The 72nd World Health Assembly that took place 20-28 May in Geneva, Switzerland was a monumental one for climate and health and climate-smart health care. These issues took center stage as the WHO and ministers of health from around the world set out to discuss and resolve strategies to address climate change.

Global strategy on health, environment and climate change

The World Health Assembly approved a first ever Global strategy on health environment and climate change: the transformation needed to improve lives and well-being sustainably through healthy environments.

“This draft strategy aims to provide a vision and way forward on how the world and its health community need to respond to environmental health risks and challenges until 2030, and to ensure safe, enabling and equitable environments for health by transforming our way of living, working, producing, consuming and governing.”

“To address the challenges in health, environment and climate change, governments, society and individuals will all need to continue to rethink the way we live, work, produce, consume and govern. This transformation requires focusing action on upstream determinants of health, the environment and determinants of climate change in an integrated and mainstreamed approach across all sectors, using a public health framework enabled and supported by adequate governance mechanisms and high-level political will, tailored to the national circumstances. The health sector needs to play a new role to drive this transformation, using a sustainable and equitable approach, and socially-just transition.”1

Technical briefing- Green, sustainable & climate resilient health care facilities

On Friday 24 May, the WHO hosted a high-level technical briefing on Green, sustainable and climate resilient health care facilities and the important role they play in addressing climate change. Josh Karliner, International Director of Program and Strategy at HCWH, presented at the event to discuss the opportunities that health care can take to mitigate its environmental and public health impacts, transform itself to be climate-smart and be a vocal leader advocating for climate action. Watch a recording of his presentation.

Dr. Tedros Adhonam, Director General of the WHO, spoke on the imperative of health care to adopt climate-smart strategies:

“Healthcare facilities are the operational heart of service delivery – protecting health, treating patients and saving lives. Yet health facilities are also a source of carbon emissions, contributing to climate change. The world’s health care facilities churn out CO2 through the use of significant resources and energy-hungry equipment. This is perhaps ironic – as medical professionals our commitment is to “first, do no harm”. Places of healing should be leading the way, not contributing to the burden of disease.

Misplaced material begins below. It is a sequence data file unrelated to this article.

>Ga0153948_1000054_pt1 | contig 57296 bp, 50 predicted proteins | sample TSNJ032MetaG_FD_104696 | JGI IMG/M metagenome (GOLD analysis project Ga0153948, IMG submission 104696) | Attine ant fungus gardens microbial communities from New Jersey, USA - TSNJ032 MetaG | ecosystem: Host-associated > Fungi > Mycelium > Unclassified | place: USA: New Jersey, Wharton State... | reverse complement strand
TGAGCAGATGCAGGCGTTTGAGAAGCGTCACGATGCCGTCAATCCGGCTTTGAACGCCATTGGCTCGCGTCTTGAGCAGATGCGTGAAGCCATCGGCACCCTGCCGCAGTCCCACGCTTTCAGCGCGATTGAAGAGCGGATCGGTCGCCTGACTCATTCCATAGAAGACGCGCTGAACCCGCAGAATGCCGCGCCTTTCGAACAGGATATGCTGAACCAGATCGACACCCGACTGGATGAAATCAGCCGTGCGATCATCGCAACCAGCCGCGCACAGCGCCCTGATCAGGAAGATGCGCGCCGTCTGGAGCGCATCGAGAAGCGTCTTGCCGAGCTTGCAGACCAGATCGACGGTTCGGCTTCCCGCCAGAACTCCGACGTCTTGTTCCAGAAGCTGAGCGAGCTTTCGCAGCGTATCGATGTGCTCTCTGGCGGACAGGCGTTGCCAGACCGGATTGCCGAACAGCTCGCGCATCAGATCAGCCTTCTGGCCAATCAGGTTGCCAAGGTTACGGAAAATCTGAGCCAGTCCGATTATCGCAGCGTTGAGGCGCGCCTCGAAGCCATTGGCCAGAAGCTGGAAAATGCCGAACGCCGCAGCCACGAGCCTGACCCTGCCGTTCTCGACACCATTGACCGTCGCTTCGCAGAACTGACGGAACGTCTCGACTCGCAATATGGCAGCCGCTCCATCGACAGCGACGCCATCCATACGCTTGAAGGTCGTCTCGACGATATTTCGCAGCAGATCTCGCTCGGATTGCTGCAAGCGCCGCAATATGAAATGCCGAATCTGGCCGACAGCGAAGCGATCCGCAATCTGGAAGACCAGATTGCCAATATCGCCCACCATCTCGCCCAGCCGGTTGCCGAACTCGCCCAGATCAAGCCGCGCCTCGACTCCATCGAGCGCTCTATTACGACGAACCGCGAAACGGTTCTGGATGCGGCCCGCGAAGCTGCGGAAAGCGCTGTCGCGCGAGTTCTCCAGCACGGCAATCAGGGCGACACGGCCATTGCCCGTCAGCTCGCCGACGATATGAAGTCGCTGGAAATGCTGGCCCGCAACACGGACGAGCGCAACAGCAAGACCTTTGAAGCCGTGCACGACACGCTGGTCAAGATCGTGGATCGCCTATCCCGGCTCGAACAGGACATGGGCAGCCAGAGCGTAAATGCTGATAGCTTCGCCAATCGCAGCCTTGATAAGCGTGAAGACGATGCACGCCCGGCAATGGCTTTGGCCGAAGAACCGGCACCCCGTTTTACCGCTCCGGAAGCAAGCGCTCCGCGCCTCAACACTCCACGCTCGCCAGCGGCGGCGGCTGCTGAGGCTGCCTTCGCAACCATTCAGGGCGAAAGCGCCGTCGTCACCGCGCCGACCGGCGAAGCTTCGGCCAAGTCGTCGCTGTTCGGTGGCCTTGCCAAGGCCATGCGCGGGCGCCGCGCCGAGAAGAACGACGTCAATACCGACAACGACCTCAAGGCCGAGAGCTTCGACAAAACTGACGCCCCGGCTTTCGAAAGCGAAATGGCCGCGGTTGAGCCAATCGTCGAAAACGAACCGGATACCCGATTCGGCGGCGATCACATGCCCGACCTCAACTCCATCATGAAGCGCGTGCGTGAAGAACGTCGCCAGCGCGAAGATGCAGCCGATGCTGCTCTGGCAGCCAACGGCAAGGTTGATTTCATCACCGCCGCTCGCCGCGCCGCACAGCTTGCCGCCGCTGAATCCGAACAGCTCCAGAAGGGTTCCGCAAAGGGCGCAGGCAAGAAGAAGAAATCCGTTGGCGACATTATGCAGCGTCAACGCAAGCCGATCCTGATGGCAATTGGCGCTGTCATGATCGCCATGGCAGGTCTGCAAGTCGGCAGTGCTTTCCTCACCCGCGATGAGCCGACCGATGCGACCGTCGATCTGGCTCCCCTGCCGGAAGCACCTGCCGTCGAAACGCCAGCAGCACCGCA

“The world needs health facilities that demonstrate that increasing climate change resilience and mitigating carbon emissions can be complementary, rather than competing objectives. There is so much that can be done. Health facilities can transition to renewable energy, employ energy efficiency measures, install solar panels, use rainwater tanks, implement sustainable healthcare waste management and refuse single-use plastics.

“Unfortunately, most health facilities in low- and middle-income countries lack access to reliable energy supplies. For example, 1 in 4 health facilities in sub-Saharan Africa lacks access to electricity, and many more have intermittent, unreliable supplies. “The UN Secretary-General’s Climate Action Summit this year will be an important opportunity to secure strong commitments and investments in proven interventions for climate-resilient health systems, and in air quality monitoring and policy implementation.”

WHO Civil Society Working Group to Advance Action on Climate Change and Health

On Friday 24th May, the Global Climate and Health Alliance and the World Health Organization launched the WHO Civil Society Working Group to Advance Action on Climate Change and Health. The group aims to strengthen WHO-NGO collaboration to address climate change and thus protect and promote people’s health.

Health Care Without Harm is a member of this group along with the following organizations:
Associação Brasileira de Saúde Coletiva
Alliance for Health Promotion
Climate and Health Alliance (Australia)
Canadian Association of Physicians for the Environment
Health and Environment Alliance
International Council of Nurses
International Federation of Environmental Health
International Federation of Medical Students’ Associations
International Federation of Red Cross and Red Crescent Societies
Public Health Foundation of India
World Medical Association